Review: A Consumer Guide to Virtual Worlds

I just purchased a PDF download from the Association of Virtual Worlds (an organization that provides networking and other resources primarily to business and education enterprises), called A Consumer Guide to Virtual Worlds. It’s basically a list (over 375 listings total) of grids, but also includes social networking sites like Facebook and MySpace, as well as content sharing sites like Flickr. I also noticed it includes 3Ds Max, which is a 3D graphic design and rendering program, not really a virtual world in the sense that anyone else can share a space. The entries are extremely concise, with not more than a sentence or two of description. They are not rated, but they have a screen shot (usually a home page) for each and they do add category designations (e.g., adult, teen, kids, games, enterprise, MMPORG, social network, etc.). The list itself is alphabetical, which is fine if you want to look something up. It would be a more useful book if the user could interact with and sort the listings—a natural advantage of a database over a printed directory. The PDF is searchable, but that doesn’t allow for sorting and filtering the listings. I presume it was decided to go with a static PDF in order to make it a marketable commodity. (They obviously sold me on it… )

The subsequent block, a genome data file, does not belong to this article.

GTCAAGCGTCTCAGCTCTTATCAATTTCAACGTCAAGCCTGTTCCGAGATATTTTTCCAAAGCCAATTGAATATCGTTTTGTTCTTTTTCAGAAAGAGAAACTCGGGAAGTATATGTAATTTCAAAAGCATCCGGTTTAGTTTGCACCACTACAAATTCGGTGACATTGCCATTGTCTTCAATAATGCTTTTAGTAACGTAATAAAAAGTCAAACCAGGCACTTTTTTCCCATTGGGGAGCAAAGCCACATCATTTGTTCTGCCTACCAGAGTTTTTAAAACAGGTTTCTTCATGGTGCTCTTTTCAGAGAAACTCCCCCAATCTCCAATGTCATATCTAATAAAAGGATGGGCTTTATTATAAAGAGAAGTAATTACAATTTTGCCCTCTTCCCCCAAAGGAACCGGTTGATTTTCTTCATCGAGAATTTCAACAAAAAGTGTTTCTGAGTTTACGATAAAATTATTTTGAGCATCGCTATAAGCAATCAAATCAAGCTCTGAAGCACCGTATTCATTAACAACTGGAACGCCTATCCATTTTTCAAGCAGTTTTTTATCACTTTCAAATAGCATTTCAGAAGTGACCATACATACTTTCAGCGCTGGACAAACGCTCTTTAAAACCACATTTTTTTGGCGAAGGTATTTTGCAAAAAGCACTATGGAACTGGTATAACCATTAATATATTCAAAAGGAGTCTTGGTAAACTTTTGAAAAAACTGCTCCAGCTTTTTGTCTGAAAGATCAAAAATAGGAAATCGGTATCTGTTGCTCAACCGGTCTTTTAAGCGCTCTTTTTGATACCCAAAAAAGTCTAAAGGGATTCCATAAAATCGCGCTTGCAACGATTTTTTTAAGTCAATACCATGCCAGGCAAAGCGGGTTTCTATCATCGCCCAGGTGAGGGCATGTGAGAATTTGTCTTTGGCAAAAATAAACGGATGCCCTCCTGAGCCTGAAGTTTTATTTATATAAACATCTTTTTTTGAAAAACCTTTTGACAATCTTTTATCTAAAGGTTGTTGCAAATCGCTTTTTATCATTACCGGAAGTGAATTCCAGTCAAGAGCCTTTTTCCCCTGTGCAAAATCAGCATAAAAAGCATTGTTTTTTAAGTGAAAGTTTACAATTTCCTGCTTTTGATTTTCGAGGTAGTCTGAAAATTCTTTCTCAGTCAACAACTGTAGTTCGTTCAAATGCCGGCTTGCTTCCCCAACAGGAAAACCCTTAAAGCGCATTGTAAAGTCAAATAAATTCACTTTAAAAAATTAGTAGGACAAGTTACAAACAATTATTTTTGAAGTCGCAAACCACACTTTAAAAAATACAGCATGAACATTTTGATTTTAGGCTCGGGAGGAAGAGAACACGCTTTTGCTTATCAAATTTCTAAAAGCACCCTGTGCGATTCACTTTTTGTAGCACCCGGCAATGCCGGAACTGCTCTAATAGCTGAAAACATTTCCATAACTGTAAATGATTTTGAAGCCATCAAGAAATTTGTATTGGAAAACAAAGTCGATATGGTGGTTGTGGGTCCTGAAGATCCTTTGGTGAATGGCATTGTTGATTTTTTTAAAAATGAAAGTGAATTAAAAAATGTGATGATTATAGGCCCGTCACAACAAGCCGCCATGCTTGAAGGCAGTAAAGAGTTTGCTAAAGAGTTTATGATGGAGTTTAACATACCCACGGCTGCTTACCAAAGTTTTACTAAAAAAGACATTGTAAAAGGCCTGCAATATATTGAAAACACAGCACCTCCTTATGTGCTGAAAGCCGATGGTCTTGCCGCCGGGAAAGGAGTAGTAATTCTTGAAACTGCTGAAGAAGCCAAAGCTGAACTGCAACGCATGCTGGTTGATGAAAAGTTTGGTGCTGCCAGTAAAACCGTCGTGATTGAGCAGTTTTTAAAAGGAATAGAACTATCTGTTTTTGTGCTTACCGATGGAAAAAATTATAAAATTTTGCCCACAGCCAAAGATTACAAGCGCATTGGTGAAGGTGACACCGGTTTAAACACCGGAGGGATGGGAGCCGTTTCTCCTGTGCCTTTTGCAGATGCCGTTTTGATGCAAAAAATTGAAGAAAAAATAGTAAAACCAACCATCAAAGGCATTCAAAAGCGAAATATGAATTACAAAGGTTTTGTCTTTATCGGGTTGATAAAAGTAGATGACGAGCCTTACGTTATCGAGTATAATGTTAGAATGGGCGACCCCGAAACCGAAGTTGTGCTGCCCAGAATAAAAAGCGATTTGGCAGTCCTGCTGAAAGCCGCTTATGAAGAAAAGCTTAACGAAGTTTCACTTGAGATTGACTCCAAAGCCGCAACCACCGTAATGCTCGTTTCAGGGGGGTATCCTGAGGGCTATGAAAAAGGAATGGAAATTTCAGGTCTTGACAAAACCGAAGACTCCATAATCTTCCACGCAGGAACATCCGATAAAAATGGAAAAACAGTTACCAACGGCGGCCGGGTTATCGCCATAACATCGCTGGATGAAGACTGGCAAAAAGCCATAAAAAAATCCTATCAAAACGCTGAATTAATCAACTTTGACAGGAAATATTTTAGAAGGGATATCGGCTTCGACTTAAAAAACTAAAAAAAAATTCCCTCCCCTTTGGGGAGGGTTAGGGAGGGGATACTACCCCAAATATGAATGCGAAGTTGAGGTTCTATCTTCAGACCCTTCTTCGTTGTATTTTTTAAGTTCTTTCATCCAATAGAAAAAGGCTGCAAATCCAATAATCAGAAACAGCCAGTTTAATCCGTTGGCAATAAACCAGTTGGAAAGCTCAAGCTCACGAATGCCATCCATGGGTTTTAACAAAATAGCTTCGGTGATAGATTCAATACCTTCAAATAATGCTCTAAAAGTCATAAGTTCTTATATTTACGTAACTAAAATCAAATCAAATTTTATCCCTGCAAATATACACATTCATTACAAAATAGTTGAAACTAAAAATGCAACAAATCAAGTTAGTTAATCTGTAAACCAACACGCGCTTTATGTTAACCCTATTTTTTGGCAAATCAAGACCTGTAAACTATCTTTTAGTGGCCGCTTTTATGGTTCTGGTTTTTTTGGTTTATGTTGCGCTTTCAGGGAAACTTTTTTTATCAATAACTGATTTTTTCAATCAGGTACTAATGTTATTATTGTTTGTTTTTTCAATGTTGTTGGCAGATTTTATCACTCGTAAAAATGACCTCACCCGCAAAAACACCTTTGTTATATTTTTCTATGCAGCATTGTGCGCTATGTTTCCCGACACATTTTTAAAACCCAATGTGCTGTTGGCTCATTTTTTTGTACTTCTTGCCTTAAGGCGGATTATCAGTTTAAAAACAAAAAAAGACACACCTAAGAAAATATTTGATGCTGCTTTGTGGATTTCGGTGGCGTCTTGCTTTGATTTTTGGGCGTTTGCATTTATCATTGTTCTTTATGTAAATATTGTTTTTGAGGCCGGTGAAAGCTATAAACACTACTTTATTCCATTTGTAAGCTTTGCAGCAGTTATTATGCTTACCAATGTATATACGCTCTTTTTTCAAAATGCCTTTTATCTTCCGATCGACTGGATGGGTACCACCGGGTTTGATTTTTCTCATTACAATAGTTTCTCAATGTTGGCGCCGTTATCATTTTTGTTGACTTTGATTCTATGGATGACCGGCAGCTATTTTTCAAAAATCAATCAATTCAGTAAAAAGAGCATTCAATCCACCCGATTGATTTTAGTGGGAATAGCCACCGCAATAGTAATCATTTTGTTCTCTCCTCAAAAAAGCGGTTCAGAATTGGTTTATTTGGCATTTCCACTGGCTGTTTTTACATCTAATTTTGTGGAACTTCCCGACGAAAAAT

AVW Consumer Guide to Virtual WorldsOn first glance I’ve already noticed a few errors, including some really outdated information. I get the impression that the editors did not look very closely at a lot of these sites. For example, I looked into OpenCroquet a few years ago. It’s an open source platform for developing virtual worlds. Development on that project effectively ended upon its release, with new development happening using the Croquet foundation to branch off with the OpenCobalt project. You can go back and get the OpenCroquet source and start over from there, but I don’t know why anyone would.

There are other errors such as the listing for AlphaWorld, with an image and link to ActiveWorlds. This is not technically incorrect as AlphaWorld was a former name for ActiveWorlds (it was renamed in 1995) and remains the largest virtual space withing ActiveWorlds. The listing is simply not sufficiently descriptive and the link is not helpful.

If this were a print publication it might have gone through some more rigorous proofreading and fact checking. Its primary usefulness lay in its scope. There are a lot of virtual worlds out there and more popping up every day (another reason to make a list like this more dynamic). If nothing else, it may stimulate some thinking about the breadth of the metaverse.

The download is $5.99 from:

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